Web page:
Re: Two voices in the void - now four?

From: Eddie Edmondson <>
Date: Mon, 16 Nov 1998 19:37:46 -0000

Hi Mat

I haven't checked out the archive yet either. Wei - I'm not sure I follow
the instructions, but I'll give it a try.

Mat wrote on 14 November 1998 21:49

>I haven't had time to retrieve the archives, so I hope you don't mind
>putting my two cents in here . . .
>On Sat, 14 Nov 1998, Eddie Edmondson wrote:
>> snip
>> 1. Mathematics is a continuum, putting it into discretely labelled packages
>> may hinder thought.
>I'm not sure what this means . . . certainly our mathematical models of
>the universe represent it as continuous, but I don't know how mathematics
>itself can be a continuum . . . maybe you can fill me in . . .

I'm just worrying about the semantics: Max's paper bounds each branch of mathematics by its name. The names imply a hierarchy, and the subsequent inference is that there is some equivalent hierarchy of realities. My use of continuum only means there is a smooth transition from the simplest formal systems to the highest planes of mathematical thought. He even asks the question: Which mathematical structure is isomorphic to our Universe? I just have trouble with the discreteness of the packaging.

> >
>> 2. I believe the total math continuum exists independently of any
>Are you are suggesting that mathematical theorems are necessarily existent
>abstracty entities, like some people take propositions and states of
>affairs to be? Or is this something else?
Yes. Axioms are existent and therefore so is the entire (infinite) set of theorems, whether proven or not. A line of proof require sentience, and I'm glad we agree anthropicism is a facile cop-out.... Propositions, I think, are not existent naturally: I'm not sure what you mean by states of affairs.
>Also, what's a "universe" on your usage? Is it a spatiotemporally unified
>concrete set of existents? Is it a possible world in some abstract
>representationalist sense?
Yes to the first, no to the second, but you have made me rethink this. My original thought was that there's a line somewhere which can take you from a dimensionless set of axioms to our 3d+t universe - and to other spatiotemporal theorems or universes. I think I'll stick with it: a universe in my book has to have dimension(s). But that is not a complete definition of universe.
>> 3. Assuming the total math is consistent (it seems to be so far), then it
>> can never be complete (Godel): there is an infinity of theorems to be
>> discovered.
>There are undoubtedly an infinite number of theorems to be discovered, but
>this isn't a consequence of Godel's incompleteness proof as I understand
>it. Godel's proof merely tells us that for every logical system, some
>statements that are strue in that system will necessarily be unprovable in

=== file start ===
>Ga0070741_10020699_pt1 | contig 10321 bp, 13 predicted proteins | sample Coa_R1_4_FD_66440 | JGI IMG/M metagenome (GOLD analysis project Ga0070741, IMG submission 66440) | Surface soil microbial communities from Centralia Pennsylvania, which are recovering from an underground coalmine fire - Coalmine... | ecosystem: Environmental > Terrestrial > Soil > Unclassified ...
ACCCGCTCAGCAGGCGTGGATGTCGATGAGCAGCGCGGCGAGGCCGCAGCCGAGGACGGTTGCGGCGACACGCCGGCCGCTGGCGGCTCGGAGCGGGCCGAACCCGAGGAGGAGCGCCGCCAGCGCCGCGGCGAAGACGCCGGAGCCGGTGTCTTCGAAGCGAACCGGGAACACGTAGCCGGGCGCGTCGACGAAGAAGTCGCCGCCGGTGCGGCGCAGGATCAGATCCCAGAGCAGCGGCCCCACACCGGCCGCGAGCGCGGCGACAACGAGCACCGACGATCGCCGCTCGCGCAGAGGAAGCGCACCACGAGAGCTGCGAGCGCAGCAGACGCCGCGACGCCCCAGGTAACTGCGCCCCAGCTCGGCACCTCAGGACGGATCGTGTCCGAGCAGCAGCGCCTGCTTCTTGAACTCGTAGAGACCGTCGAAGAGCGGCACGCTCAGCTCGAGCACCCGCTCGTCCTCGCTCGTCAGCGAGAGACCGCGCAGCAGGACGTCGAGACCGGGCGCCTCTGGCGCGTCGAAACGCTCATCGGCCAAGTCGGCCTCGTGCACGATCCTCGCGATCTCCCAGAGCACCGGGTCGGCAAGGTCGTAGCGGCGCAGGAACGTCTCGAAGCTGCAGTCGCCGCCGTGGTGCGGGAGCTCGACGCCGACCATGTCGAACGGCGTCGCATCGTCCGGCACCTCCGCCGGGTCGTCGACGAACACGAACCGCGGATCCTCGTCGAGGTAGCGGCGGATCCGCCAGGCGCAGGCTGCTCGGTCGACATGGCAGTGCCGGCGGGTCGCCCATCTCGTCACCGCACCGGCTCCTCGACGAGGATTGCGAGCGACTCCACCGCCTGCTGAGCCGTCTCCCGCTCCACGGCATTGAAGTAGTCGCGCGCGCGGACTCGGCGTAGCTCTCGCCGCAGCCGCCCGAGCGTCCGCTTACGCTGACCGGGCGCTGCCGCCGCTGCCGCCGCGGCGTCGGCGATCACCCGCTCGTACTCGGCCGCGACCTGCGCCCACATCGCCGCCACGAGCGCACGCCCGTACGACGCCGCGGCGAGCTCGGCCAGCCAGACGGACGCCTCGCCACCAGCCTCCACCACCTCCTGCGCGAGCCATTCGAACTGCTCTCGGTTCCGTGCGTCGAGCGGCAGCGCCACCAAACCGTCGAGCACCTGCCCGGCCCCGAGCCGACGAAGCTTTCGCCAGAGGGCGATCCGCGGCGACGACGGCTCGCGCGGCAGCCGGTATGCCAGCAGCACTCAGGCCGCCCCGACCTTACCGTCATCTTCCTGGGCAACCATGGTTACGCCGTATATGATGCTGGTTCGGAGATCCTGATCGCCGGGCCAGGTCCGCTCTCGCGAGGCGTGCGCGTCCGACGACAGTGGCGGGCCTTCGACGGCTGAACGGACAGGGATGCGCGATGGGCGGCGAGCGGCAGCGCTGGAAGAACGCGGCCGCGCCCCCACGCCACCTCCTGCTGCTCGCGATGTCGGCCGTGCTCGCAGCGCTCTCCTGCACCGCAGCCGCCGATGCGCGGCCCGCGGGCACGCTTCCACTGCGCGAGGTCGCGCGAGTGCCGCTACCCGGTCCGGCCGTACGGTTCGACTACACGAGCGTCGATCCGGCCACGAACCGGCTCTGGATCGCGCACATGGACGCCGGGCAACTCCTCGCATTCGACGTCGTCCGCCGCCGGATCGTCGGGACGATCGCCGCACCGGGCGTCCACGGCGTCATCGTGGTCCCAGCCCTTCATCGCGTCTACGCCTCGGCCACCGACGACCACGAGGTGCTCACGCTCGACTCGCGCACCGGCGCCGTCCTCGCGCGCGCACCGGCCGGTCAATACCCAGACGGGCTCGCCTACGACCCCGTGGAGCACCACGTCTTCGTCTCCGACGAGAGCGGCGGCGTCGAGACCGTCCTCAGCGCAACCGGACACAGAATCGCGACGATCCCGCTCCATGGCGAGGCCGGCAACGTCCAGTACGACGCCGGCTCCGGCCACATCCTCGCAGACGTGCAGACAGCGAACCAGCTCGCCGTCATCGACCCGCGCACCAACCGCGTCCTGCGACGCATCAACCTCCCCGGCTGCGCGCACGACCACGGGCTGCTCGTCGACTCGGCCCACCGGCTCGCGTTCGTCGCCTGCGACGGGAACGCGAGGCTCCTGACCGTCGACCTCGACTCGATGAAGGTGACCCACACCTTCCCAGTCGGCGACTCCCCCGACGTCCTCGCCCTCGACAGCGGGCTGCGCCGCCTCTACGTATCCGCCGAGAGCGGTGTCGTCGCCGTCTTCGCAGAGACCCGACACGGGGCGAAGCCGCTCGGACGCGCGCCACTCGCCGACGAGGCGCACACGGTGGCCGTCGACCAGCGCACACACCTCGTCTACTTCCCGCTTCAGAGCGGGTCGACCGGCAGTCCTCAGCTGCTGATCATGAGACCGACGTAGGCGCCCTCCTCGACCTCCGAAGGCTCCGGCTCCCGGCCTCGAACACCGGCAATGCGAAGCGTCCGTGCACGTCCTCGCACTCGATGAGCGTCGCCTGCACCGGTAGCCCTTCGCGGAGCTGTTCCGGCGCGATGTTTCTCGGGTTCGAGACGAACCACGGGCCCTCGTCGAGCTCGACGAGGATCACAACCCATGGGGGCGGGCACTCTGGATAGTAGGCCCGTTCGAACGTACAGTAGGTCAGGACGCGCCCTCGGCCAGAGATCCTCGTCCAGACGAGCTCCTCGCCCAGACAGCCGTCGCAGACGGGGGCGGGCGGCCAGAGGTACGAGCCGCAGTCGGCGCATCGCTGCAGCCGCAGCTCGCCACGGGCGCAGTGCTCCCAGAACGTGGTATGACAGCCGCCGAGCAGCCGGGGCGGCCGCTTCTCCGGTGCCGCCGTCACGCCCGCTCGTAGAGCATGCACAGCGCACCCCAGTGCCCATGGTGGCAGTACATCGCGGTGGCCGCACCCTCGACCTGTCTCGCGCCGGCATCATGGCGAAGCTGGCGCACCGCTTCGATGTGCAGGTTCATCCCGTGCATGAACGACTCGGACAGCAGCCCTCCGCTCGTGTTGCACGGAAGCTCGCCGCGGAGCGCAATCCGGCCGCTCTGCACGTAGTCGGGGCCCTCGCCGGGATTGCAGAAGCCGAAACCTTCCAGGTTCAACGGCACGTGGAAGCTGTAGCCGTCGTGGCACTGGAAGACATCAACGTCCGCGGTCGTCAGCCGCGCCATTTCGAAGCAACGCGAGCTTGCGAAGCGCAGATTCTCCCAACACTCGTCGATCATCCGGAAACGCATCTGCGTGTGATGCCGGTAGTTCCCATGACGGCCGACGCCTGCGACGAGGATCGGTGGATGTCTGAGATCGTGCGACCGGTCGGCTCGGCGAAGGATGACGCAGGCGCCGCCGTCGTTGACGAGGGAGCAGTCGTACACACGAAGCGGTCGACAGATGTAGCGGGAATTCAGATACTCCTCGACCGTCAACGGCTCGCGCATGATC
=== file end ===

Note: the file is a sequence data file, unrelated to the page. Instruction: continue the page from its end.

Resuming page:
>that system. So is you are taking mathematics to be such a system, there
>will be within this sytem unprovable, but true theorems.
I thought it was: you cannot have a complete and consistent system, but I guess I made a bad deduction there. And I was just thinking the other day I'd better re-read Hofstadter - it's been ten years, and I'm no mathematician.
>> 4. We should regard theorems as the cause of physical laws, not just the
>> explanations for them.
>Cause in what sense? How does one set of abstract entities "cause"
>another set of abstract entities?
I agree. I don't mean cause-and-effect. Cause is not really the right word. I'm really trying to say our viewpoint should change a bit. As a very poor physics student of the 60s (there were always better things to do, it seemed), I used to think maths was the tool of the physicist, and a boring evil at that. I now see physics only as a resultant by-product.
>> 5. It follows from 3 and 4 that there exist mathematical causes for the
>> creation of an infinity of universes and all the physical laws pertinent
>> each universe: you can start with a set of axioms and arrive at a set of
>> dimensions, a set of physics and a set of physical phenomena. And in any
>> universe, if a theorem can have a valid physical representation, then the
>> representation will be realised.
>I don't see how this follows. Not unless you are assuming that
>mathematical theorems can somehow be the hylarchic cause of the universe
> (or all universes).

Yes. Although I'm ignorant of "hylarchy"!

>The last statement here strikes me as a very
>questionable maxim. Why assume that all (mathematically consistent?)
>possibilities will be actualized?

Um. You're right. If this Universe is finite in space and time then the infinity of actualizable theorems can never be manifest, I guess. That was wishful thinking!

>On the normal causal model, concrete
>existents must be appealed to in a causal explanation of concrete
>existents. Obviously this won't work in a causal explanation of the
>entire universe (or set of universes). But that, in itself, doesn't
>justify appeal to such an anomalous form of causation.

Then we shall re-think the model, or our definitions. Does a virtual pair have concrete existence? Is quantum math the "cause" of the particles? I'd like to think so. Perhaps the concept of cause is too hard. Perhaps it's enough to say, something "is", therefore something else "is", or "may be". The only reality in the nothingness or meta-void is mathematics: it may not be concrete, but there's nothing else to "cause " things.

Eddie E
Received on Mon Nov 16 1998 - 12:29:03 PST

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